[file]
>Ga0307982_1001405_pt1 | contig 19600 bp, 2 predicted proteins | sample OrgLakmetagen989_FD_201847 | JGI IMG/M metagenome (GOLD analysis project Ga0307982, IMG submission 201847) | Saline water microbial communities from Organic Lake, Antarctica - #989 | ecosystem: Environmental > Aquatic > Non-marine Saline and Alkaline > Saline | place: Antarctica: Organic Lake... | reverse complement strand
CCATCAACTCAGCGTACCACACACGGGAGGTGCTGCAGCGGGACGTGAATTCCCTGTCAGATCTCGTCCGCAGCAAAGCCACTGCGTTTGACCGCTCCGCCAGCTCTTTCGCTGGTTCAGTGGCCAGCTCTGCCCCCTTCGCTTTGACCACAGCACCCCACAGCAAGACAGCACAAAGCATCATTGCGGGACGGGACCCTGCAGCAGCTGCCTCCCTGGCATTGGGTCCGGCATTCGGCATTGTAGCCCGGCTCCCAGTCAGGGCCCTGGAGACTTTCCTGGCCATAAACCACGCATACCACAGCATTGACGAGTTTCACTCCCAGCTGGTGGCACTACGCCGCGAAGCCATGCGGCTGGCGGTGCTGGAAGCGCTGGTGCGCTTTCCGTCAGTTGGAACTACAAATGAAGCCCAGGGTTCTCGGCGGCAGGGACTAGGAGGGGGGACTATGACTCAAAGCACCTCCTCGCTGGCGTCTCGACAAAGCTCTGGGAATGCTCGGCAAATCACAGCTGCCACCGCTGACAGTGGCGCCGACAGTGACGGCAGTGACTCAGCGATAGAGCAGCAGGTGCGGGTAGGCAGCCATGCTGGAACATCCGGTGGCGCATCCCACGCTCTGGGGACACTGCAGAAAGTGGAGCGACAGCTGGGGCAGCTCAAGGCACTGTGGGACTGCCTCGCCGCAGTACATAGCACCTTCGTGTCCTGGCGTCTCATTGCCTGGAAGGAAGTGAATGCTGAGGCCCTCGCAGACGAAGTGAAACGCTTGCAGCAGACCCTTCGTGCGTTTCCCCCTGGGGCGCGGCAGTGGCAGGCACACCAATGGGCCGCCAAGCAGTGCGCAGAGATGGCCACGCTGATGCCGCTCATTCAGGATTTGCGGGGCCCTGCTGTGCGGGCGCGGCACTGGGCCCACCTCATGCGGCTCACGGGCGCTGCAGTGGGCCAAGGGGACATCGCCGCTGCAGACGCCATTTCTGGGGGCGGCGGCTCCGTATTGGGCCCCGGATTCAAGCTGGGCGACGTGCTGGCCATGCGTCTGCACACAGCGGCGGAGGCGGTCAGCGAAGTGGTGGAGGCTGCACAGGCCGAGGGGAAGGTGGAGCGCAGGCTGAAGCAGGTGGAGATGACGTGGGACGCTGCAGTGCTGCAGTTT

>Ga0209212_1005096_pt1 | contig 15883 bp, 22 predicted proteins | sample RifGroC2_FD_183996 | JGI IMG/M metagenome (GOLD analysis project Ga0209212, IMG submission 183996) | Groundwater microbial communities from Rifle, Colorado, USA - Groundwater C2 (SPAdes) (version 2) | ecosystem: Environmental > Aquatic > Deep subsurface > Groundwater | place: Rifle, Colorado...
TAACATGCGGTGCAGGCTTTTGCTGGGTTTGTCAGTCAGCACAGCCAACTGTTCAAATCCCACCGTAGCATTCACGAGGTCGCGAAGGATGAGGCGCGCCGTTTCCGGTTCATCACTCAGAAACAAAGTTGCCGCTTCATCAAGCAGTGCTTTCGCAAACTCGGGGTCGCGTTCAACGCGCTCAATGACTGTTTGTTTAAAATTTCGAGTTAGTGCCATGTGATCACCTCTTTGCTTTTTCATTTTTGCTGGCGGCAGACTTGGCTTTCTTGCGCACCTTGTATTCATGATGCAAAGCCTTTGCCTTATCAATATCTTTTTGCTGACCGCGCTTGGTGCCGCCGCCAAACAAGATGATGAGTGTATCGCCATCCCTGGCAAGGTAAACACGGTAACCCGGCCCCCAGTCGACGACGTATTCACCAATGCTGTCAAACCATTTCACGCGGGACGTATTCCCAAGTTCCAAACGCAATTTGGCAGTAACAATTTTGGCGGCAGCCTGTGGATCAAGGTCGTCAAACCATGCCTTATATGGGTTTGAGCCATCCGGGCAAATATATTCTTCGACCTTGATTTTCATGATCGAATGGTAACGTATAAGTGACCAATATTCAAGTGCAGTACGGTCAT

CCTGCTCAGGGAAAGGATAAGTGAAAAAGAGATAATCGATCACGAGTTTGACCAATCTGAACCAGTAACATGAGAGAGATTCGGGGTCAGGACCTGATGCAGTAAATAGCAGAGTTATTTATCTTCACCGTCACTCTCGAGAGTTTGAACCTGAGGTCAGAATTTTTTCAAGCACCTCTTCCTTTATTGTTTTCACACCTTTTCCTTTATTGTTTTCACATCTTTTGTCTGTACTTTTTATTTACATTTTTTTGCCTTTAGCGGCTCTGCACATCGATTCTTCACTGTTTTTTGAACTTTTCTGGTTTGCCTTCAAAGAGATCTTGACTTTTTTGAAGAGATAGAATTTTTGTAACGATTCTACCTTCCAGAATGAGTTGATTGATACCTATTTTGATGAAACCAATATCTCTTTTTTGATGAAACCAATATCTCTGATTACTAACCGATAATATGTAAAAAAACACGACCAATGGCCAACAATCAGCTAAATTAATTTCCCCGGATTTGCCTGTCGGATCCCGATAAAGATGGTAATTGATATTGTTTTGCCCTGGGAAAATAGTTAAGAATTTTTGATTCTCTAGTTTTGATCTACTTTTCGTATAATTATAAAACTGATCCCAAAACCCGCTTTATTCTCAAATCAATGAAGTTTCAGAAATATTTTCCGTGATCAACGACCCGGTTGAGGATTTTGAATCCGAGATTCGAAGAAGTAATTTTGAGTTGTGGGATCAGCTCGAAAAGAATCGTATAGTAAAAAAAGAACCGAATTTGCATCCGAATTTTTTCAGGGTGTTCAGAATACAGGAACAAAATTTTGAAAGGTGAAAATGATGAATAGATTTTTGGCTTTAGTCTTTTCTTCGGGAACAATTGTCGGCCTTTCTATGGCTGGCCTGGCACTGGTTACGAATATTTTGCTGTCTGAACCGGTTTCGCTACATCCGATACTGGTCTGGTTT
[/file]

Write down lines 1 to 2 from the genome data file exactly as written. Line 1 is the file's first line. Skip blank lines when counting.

>Ga0307982_1001405_pt1 | contig 19600 bp, 2 predicted proteins | sample OrgLakmetagen989_FD_201847 | JGI IMG/M metagenome (GOLD analysis project Ga0307982, IMG submission 201847) | Saline water microbial communities from Organic Lake, Antarctica - #989 | ecosystem: Environmental > Aquatic > Non-marine Saline and Alkaline > Saline | place: Antarctica: Organic Lake... | reverse complement strand
CCATCAACTCAGCGTACCACACACGGGAGGTGCTGCAGCGGGACGTGAATTCCCTGTCAGATCTCGTCCGCAGCAAAGCCACTGCGTTTGACCGCTCCGCCAGCTCTTTCGCTGGTTCAGTGGCCAGCTCTGCCCCCTTCGCTTTGACCACAGCACCCCACAGCAAGACAGCACAAAGCATCATTGCGGGACGGGACCCTGCAGCAGCTGCCTCCCTGGCATTGGGTCCGGCATTCGGCATTGTAGCCCGGCTCCCAGTCAGGGCCCTGGAGACTTTCCTGGCCATAAACCACGCATACCACAGCATTGACGAGTTTCACTCCCAGCTGGTGGCACTACGCCGCGAAGCCATGCGGCTGGCGGTGCTGGAAGCGCTGGTGCGCTTTCCGTCAGTTGGAACTACAAATGAAGCCCAGGGTTCTCGGCGGCAGGGACTAGGAGGGGGGACTATGACTCAAAGCACCTCCTCGCTGGCGTCTCGACAAAGCTCTGGGAATGCTCGGCAAATCACAGCTGCCACCGCTGACAGTGGCGCCGACAGTGACGGCAGTGACTCAGCGATAGAGCAGCAGGTGCGGGTAGGCAGCCATGCTGGAACATCCGGTGGCGCATCCCACGCTCTGGGGACACTGCAGAAAGTGGAGCGACAGCTGGGGCAGCTCAAGGCACTGTGGGACTGCCTCGCCGCAGTACATAGCACCTTCGTGTCCTGGCGTCTCATTGCCTGGAAGGAAGTGAATGCTGAGGCCCTCGCAGACGAAGTGAAACGCTTGCAGCAGACCCTTCGTGCGTTTCCCCCTGGGGCGCGGCAGTGGCAGGCACACCAATGGGCCGCCAAGCAGTGCGCAGAGATGGCCACGCTGATGCCGCTCATTCAGGATTTGCGGGGCCCTGCTGTGCGGGCGCGGCACTGGGCCCACCTCATGCGGCTCACGGGCGCTGCAGTGGGCCAAGGGGACATCGCCGCTGCAGACGCCATTTCTGGGGGCGGCGGCTCCGTATTGGGCCCCGGATTCAAGCTGGGCGACGTGCTGGCCATGCGTCTGCACACAGCGGCGGAGGCGGTCAGCGAAGTGGTGGAGGCTGCACAGGCCGAGGGGAAGGTGGAGCGCAGGCTGAAGCAGGTGGAGATGACGTGGGACGCTGCAGTGCTGCAGTTT